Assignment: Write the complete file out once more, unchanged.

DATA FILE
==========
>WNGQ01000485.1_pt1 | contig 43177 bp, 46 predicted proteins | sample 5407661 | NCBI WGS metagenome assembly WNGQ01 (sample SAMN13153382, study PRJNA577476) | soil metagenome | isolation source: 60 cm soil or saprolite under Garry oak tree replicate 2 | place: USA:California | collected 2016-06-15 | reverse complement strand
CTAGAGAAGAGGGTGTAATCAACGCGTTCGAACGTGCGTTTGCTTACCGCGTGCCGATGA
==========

>WNGQ01000485.1_pt1 | contig 43177 bp, 46 predicted proteins | sample 5407661 | NCBI WGS metagenome assembly WNGQ01 (sample SAMN13153382, study PRJNA577476) | soil metagenome | isolation source: 60 cm soil or saprolite under Garry oak tree replicate 2 | place: USA:California | collected 2016-06-15 | reverse complement strand
CTAGAGAAGAGGGTGTAATCAACGCGTTCGAACGTGCGTTTGCTTACCGCGTGCCGATGA